When Great Grandma was making her plans to visit us last week, Grammie thought she’d like to see the Sixth Floor Museum in Dallas.
Honestly, I have never considered a trip because Reese is in Kindergarten and I was afraid he wouldn’t understand the relevancy of such a museum. But it was either the Sixth Floor Museum or the King Tut exhibit, and I was glad Grammie & Great Grandma chose the Sixth Floor museum because it was cheaper!
Adult admission cost $13.50 , Seniors cost $12.50, Children (6-18) cost $12.50, & children under 5 are free. With this coupon I was able to save $2 per admission (I printed one copy for everybody) so the cost was very reasonable!
They do not allow photography or videotaping in the museum, so this mural at the entrance was our only photo opportunity!I had expected to pay extra for the audio tour offered, because I wanted Great Grandma & Grammie to get the full effect of the tour. Imagine my surprise when I found out the audio tour is included in the admission cost! That makes it an even better value, because other places (such as the Dallas Zoo) charge extra for the audio tour option.
This was taken inside the women’s restroom, because technically, I wasn’t supposed to be taking pictures. But we hadn’t entered the museum yet, & I wanted to get a shot of how thrilled Reese was with my photo request…
A quick note about the audio tour… There is a youth version that Reese listened to, & I would recommend getting yourself the youth version if anyone in your party is using one! The audio tour walks/talks you through the entire museum and explains each exhibit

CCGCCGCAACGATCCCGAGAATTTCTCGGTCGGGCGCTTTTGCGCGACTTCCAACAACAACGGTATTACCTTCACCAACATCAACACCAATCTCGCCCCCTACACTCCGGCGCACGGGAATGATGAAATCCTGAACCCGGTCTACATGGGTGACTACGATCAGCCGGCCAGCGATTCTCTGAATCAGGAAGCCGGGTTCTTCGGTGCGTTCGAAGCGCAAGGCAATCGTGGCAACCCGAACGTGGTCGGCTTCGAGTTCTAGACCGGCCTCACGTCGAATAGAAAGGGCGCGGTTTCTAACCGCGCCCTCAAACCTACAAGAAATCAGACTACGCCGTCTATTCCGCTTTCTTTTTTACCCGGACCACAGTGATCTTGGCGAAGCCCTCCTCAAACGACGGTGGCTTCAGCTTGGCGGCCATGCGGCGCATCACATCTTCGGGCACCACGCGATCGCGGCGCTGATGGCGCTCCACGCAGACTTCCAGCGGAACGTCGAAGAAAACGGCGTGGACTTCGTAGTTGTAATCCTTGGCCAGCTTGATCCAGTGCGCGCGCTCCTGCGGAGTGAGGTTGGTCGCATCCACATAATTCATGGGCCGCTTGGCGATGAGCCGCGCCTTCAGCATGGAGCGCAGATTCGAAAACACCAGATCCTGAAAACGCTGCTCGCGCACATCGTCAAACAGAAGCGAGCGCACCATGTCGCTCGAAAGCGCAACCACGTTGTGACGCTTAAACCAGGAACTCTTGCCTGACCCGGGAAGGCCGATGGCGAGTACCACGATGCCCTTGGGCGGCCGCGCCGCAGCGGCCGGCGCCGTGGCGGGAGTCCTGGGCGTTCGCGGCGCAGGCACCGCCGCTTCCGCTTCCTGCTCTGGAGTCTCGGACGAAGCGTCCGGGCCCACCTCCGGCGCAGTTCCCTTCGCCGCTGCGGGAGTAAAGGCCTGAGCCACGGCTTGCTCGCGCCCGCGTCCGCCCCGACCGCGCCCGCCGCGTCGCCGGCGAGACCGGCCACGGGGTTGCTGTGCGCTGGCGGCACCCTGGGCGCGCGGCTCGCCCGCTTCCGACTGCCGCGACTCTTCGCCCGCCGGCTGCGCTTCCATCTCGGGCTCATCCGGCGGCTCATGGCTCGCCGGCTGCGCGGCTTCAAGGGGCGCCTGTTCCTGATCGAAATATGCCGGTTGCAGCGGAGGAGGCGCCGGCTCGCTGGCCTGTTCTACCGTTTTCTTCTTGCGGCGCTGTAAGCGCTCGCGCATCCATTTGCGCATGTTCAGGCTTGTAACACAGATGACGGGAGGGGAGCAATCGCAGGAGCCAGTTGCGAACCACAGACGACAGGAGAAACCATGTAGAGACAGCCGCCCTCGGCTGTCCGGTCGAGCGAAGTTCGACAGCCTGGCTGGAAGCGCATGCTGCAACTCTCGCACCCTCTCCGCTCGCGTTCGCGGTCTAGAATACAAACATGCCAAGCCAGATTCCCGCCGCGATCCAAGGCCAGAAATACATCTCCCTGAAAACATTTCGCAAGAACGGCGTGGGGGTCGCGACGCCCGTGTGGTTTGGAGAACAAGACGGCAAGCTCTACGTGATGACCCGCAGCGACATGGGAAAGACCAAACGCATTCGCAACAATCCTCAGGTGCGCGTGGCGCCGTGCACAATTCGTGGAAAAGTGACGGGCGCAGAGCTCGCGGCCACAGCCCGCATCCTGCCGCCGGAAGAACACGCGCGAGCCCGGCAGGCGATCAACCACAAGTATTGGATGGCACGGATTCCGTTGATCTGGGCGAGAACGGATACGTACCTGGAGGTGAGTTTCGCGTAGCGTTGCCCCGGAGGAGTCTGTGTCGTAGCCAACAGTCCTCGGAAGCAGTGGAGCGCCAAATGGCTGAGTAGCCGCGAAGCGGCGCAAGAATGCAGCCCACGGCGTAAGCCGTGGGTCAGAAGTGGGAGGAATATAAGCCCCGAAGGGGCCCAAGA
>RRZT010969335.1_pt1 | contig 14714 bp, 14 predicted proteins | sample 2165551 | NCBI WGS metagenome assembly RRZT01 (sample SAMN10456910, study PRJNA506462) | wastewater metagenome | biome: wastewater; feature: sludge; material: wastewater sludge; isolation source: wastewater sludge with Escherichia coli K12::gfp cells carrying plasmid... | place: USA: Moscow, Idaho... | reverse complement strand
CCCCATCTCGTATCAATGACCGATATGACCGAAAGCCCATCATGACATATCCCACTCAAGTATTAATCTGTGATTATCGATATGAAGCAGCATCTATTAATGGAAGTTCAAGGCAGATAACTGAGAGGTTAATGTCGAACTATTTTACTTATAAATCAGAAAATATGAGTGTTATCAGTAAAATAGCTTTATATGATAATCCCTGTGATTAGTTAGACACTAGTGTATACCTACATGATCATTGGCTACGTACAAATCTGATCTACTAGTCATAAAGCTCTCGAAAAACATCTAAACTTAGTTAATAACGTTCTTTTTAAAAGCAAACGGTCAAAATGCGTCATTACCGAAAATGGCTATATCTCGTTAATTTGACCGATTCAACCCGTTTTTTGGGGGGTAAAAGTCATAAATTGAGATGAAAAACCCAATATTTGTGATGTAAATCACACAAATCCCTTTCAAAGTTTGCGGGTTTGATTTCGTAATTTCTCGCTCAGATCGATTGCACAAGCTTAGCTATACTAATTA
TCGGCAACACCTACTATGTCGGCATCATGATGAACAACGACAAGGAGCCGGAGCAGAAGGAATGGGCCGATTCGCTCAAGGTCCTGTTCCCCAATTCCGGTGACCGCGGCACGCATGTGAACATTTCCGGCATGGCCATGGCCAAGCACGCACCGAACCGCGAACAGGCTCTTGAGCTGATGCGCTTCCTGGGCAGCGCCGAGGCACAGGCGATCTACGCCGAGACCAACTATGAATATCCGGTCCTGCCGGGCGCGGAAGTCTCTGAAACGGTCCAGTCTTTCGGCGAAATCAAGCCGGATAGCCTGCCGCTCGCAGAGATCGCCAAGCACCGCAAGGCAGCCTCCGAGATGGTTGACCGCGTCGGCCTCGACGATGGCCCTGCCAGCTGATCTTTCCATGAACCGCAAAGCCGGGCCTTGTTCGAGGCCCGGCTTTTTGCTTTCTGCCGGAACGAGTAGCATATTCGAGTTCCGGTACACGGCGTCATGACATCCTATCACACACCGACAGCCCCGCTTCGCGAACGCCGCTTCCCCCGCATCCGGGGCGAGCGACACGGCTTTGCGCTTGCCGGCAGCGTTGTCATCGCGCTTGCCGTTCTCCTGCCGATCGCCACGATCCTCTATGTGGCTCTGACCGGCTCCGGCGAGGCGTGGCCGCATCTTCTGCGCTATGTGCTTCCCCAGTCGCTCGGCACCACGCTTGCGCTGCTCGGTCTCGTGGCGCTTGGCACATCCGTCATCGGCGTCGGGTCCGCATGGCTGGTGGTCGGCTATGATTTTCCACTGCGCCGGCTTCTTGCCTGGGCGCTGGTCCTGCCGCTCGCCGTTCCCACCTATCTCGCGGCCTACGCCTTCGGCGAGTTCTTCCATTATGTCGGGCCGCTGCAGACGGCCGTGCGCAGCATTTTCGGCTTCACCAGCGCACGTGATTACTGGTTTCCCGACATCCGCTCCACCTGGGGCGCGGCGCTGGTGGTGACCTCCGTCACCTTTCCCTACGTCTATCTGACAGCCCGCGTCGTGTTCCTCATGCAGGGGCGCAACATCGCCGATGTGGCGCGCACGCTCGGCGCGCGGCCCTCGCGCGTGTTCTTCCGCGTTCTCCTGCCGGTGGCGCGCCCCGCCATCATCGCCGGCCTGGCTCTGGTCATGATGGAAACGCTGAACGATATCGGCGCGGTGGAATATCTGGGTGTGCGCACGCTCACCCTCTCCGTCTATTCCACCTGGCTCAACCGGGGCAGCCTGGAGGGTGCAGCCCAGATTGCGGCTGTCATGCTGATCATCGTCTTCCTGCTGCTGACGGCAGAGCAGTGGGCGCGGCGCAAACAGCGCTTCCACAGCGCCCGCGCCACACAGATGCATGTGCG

. However, the adult tour & the youth tour are not timed the same, so if you’re listening to the adult version you will not be in the same place as your child in the tour & it will become very confusing!
About half way through, I went back to the entrance & swapped my adult tour for the youth tour headset so Reese & I could be in the same place. I still feel like I learned plenty from the youth version & it was much more helpful when explaining things to Reese.
Before we visited the museum, I checked out a handful of books from the library about JFK. Our favorite was A Picture Book of John F. Kennedy
by David Adler. It’s geared towards elementary age kids, & it’s a good, basic summary of JFK’s life.
I didn’t think about it before hand, but a President who got shot, and the man who shot him got shot, is a very interesting concept to a little boy who loves gun play! By starting with the children’s book, Reese had an idea of who JFK was & why a museum was built in his honor. The youth audio tour filled in all the gaps & there are so many interesting displays, movie clips, & exhibits that by the time we left, Reese had a great feel for why the entire world mourned JFK’s death.
I would highly recommend visiting the museum, especially if you have company in town! Four generations of our family were completely engrossed in the museum the whole time…we were there for almost two hours and we had no idea we were there that long!